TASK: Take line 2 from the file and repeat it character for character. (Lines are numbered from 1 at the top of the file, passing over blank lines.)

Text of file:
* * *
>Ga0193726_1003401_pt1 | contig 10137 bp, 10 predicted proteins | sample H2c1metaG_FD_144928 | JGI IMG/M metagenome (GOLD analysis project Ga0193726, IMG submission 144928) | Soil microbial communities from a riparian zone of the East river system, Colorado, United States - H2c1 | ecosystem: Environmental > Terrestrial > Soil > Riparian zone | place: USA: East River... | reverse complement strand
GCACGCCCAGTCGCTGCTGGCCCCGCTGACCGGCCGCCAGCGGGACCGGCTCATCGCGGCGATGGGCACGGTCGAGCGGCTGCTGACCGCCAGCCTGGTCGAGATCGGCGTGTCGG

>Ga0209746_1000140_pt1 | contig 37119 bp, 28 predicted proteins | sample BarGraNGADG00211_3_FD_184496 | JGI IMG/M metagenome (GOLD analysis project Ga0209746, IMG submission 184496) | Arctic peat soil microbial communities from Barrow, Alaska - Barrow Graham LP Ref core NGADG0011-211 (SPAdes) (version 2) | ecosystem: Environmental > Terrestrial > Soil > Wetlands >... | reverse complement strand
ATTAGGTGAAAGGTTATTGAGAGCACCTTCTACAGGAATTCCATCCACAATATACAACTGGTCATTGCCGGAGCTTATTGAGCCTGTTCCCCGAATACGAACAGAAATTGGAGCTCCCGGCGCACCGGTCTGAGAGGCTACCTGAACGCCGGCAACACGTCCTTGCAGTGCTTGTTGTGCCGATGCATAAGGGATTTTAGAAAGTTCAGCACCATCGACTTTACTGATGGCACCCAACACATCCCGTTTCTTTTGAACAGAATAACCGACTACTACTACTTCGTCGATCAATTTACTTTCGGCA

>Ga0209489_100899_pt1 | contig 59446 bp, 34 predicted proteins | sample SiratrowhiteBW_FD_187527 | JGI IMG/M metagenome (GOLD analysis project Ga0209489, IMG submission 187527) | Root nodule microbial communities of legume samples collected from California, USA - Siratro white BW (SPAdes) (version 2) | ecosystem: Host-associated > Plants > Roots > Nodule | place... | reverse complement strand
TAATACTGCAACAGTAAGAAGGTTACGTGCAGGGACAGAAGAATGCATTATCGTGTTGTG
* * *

GCACGCCCAGTCGCTGCTGGCCCCGCTGACCGGCCGCCAGCGGGACCGGCTCATCGCGGCGATGGGCACGGTCGAGCGGCTGCTGACCGCCAGCCTGGTCGAGATCGGCGTGTCGG